The following feature is adapted from LIFE’s special edition All in the Family: TV’s Groundbreaking Comedy, which recently celebrated its 50th anniversary.
Audiences watching TV on Tuesday, Jan. 12, 1971, probably wondered about the unusual disclaimer running ahead of All in the Family, letting them know that the new CBS program planned to throw “a humorous spotlight on our frailties, prejudices, and concerns.” The show then opens with Carroll O’Connor and Jean Stapleton, as their characters Archie and Edith Bunker, sitting side-by-side at a doily-draped spinet and singing the show’s theme song, “Those Were the Days”:
The song brought to mind the comforting prewar music of the big bands. But while the elegiac piece by the composer/lyricist team of Charles Strouse and Lee Adams elicited memories of better days, it also had a whiff of the caustic social satire of The Threepenny Opera (by the German writer/composer duo Bertolt Brecht and Kurt Weill), as Archie evoked the era of Herbert Hoover, whose conservative presidency ushered in the Great Depression.
Viewers’ confusion quickly took hold. When Archie and Edith return from church to their home at 704 Hauser Street in Queens, New York, Edith tells him how horrified she is that he has just cursed the minister for his sermon. Gloria and Mike try to lighten the mood with an anniversary lunch they have prepared for the couple. But as the four sit down to celebrate, it takes no time for Archie to complain about the “Hebes,” “spics,” “spades,” “pinkos,” and atheists who have co-opted society, all the while tarring Edith as a “silly dingbat” and spewing his bile at Mike by calling him a “meathead.”
Most people had never seen anything like Archie Bunker (at least on their televisions)—a bullet-headed loading-dock worker who swills beer, smokes cheap cigars, and has a chip on his shoulder as wide as the Queensboro Bridge. Impatient, conservative, proudly bigoted, and malaprop-prone—he would say things like “Let him who is without sin be the rolling stone”—Archie was the furthest thing from the neighborly folks on Hee Haw, or for that matter, the paternal Jim Anderson on the 1950s show Father Knows Best, who sold insurance in his suburban paradise of Springfield.
CBS so worried about viewers’ responses to Archie, that they manned their phone lines with additional operators to field the expected barrage of angry callers. Few calls came, though, and only 15 percent of viewers welcomed the Bunkers into their living rooms. It wasn’t quite the tectonic reception creators Norman Lear and Bud Yorkin had hoped for. The press also had mixed takes on their show. While Variety called it “the best TV comedy since The Honeymooners,” LIFE magazine’s John Leonard branded it “a wretched program.”
For 13 weeks that spring Archie served up outrages like a rancid blue plate special, as Lear offered up issues never before printed in TV Guide’s menus. In the fourth episode, Archie decries Mike and Gloria’s ascot-wearing friend as a “fairy,” only to be stunned to learn that his linebacker pal Steve is gay. In another episode, Gloria gets pregnant and then miscarries.
Lear, who as a child felt powerless to respond to the hate he heard spewing from Father Charles Coughlin’s radio broadcasts, used his video soapbox to explore the racial divide, with the show being the first to display it for laughs as Archie deals with Italian neighbors, Jewish lawyers, and Puerto Rican New Yorkers. In the first episode audience members meet Lionel Jefferson, played by Mike Evans, the show’s main African American character, who needles Archie’s prejudices, and who, according to director John Rich, could “tease Archie in a way that is not offensive.”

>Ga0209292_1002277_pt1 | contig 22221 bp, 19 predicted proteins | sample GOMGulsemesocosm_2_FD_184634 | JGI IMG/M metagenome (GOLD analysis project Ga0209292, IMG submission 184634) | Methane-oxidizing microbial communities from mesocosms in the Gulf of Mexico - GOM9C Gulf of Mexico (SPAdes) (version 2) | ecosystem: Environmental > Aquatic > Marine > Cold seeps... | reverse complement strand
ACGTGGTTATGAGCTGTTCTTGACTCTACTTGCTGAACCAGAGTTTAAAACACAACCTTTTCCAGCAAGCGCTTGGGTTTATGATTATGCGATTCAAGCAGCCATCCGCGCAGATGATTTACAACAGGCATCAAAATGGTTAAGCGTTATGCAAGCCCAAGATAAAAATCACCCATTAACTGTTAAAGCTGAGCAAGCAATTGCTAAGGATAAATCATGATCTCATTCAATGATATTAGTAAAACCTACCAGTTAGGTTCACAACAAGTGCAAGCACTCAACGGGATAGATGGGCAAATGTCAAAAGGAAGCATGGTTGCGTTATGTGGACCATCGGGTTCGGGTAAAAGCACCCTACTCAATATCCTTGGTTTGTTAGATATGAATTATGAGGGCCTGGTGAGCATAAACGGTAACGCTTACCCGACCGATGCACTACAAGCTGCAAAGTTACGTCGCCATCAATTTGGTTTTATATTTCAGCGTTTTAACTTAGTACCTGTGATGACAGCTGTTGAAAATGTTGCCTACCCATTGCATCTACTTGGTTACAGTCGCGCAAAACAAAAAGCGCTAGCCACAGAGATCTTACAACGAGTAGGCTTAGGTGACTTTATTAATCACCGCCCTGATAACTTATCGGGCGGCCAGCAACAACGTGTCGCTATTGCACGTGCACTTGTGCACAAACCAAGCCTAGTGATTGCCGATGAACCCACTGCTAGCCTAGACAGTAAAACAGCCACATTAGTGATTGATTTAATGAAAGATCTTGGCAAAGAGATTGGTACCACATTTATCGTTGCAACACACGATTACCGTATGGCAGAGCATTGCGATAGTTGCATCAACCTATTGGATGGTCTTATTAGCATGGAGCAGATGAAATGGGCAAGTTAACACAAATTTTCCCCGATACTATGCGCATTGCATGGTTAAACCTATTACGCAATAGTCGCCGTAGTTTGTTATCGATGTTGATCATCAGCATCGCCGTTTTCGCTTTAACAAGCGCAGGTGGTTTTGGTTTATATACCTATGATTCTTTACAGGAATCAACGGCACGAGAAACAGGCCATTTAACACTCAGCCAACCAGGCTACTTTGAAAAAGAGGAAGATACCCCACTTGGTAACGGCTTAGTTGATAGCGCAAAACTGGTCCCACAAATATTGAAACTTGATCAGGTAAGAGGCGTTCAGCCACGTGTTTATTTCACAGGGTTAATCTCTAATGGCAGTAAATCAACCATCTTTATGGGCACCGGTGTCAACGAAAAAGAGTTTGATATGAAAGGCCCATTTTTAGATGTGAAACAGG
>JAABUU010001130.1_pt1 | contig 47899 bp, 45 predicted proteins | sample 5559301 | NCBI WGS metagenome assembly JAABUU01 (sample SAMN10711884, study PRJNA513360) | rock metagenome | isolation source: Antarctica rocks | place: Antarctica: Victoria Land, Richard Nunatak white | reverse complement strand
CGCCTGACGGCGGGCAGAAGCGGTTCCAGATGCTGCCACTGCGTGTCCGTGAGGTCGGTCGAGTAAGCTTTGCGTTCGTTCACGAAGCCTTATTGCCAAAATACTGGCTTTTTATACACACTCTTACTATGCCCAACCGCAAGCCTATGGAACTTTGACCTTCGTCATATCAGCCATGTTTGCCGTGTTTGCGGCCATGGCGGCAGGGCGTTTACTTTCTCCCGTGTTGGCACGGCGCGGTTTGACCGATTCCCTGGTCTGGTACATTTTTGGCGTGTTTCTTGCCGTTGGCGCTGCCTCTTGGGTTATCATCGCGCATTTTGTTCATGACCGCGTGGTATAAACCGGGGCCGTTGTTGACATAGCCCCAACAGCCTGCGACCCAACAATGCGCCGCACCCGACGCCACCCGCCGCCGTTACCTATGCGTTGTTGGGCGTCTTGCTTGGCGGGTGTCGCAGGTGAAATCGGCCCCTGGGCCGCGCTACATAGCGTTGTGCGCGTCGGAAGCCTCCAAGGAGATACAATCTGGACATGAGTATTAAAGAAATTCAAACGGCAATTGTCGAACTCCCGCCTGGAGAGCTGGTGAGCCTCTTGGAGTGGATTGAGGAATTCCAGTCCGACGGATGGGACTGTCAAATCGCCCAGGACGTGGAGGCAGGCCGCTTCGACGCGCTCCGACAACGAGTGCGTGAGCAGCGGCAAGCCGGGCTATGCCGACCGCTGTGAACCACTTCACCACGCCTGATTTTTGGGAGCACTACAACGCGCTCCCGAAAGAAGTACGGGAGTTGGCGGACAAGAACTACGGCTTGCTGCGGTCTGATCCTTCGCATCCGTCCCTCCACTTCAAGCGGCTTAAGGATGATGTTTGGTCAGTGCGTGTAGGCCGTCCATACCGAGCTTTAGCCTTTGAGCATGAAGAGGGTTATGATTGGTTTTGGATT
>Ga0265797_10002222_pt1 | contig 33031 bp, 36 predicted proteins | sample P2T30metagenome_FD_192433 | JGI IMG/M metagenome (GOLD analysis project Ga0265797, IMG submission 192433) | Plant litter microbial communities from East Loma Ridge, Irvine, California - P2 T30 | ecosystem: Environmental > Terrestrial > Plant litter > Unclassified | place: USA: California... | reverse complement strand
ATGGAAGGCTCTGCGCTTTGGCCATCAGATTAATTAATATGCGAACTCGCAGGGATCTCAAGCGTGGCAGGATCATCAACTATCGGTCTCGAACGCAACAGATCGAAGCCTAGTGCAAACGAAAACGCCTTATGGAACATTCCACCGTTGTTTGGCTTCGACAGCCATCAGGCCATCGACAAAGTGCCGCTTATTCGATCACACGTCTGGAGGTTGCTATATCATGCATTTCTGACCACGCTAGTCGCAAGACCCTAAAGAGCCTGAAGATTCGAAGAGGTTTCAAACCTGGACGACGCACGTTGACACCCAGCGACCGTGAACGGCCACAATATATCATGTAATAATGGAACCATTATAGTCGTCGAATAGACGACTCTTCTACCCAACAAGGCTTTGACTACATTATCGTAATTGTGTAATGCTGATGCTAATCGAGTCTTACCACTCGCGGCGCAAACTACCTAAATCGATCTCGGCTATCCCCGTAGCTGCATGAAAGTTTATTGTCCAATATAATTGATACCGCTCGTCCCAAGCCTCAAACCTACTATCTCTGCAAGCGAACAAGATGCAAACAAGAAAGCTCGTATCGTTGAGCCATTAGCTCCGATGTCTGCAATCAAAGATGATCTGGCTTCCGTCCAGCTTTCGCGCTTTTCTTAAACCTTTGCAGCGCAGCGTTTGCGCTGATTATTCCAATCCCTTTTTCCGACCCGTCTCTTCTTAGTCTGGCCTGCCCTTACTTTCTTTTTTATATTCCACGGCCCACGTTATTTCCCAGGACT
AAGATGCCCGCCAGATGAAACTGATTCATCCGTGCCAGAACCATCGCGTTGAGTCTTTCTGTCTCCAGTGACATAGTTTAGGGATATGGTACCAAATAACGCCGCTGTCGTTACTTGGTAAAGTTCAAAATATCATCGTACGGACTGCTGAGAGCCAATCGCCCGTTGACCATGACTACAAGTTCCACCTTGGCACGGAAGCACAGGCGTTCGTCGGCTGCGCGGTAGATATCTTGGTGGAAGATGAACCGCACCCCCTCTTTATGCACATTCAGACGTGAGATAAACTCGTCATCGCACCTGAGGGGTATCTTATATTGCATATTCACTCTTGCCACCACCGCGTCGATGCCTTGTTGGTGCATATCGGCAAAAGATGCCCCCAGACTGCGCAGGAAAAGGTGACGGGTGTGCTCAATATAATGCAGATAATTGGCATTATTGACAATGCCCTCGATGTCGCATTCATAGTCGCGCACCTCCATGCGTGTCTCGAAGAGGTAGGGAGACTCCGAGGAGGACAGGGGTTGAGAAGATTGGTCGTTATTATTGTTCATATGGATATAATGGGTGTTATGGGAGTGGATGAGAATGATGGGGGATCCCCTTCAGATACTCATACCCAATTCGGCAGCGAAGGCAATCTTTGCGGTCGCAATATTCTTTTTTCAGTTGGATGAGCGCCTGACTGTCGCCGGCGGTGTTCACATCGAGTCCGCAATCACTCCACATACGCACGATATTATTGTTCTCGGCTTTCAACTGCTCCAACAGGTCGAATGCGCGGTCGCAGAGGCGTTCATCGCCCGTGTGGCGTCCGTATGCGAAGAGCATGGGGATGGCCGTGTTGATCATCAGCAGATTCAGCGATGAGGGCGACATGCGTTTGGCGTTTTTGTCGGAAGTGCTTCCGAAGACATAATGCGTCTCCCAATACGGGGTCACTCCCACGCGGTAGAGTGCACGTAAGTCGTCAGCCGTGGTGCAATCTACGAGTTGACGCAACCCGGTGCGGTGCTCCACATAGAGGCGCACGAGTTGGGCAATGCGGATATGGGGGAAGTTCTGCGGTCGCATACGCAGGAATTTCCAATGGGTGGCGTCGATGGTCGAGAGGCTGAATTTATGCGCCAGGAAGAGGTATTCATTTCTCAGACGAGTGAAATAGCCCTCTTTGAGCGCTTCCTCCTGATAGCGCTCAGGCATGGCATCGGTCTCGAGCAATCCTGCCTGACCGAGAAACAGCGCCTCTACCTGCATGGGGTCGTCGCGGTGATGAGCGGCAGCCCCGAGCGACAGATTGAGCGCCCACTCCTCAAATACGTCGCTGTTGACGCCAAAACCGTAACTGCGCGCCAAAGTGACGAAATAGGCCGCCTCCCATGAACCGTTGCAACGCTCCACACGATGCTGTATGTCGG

Race proved to be an important issue throughout the series—one of the regular epithets Archie slings at Mike is “dumb Polack.” And just a few episodes into the first season, Archie is horrified to learn that a Black family has bought 708 Hauser Street, complaining that “the coons are coming.” Archie then realizes that Lionel’s parents, George and Louise, purchased the home. And George, the Jefferson patriarch, is as bullheadedly bigoted as Archie.
Characters like Archie, pining for the past, might have been new to television, but he was not a stretch in 1971. The year before, a violent confrontation broke out in New York’s Wall Street area as construction workers chanting “All the Way, USA” clashed with antiwar demonstrators in what became known as the Hard Hat Riot. And that July, Joe, a film about an outraged welder (played by Peter Boyle) who abhors the counterculture, hates that a “colored” family moved into his Queens neighborhood, and heads to a commune to slaughter its inhabitants, opened to critical and box office success.
With All in the Family, the discord on the nation’s streets had finally leaped from the nightly news to the nightly entertainment. People couldn’t help but cringe and take notice. And notice they did. That May, the show’s four leads introduced the Emmy Awards in a skit that depicted them watching the award ceremony from their Hauser Street living room, with Archie asking, “I wonder if Duke Wayne is up for anything. Probably not, with all them left-wingers runnin’ the whole of TV.” While John Wayne wasn’t up for an award, those “pinkos” working in TV bestowed three statuettes on All in the Family, one to Stapleton as best actress in a comedy series, and two to Lear, one for outstanding new series and another for outstanding comedy series.
Unexpected attention also came their way. Four days after the Emmys, Nixon was caught on his Oval office tapes talking with his chief of staff, H.R. Haldeman, and domestic policy chief, John Ehrlichman, about All in the Family, with the President praising Archie as “a hard hat,” and Haldeman noting that the show seeks “to downgrade him and make the square hard hat out to be bad.”
The show was having such an impact on viewers that school teachers searched for guides on how to teach their students about bigotry. Criticism was at times quite severe. When O’Connor attended church soon after the show premiered, fellow congregants hissed him. Laura Z. Hobson, who had written Gentlemen’s Agreement, a novel about anti-Semitism that was made into a 1947 Academy Award–winning film, wrote in September in the New York Times: “I don’t think you can be a Black-baiter and lovable, or an anti-Semite and lovable.” Lear dismissed Hobson out of hand, writing in that paper, “In what vacuum did you grow up? Not a father, brother, uncle, aunt, friend, or neighbor who was both lovable and bigoted?”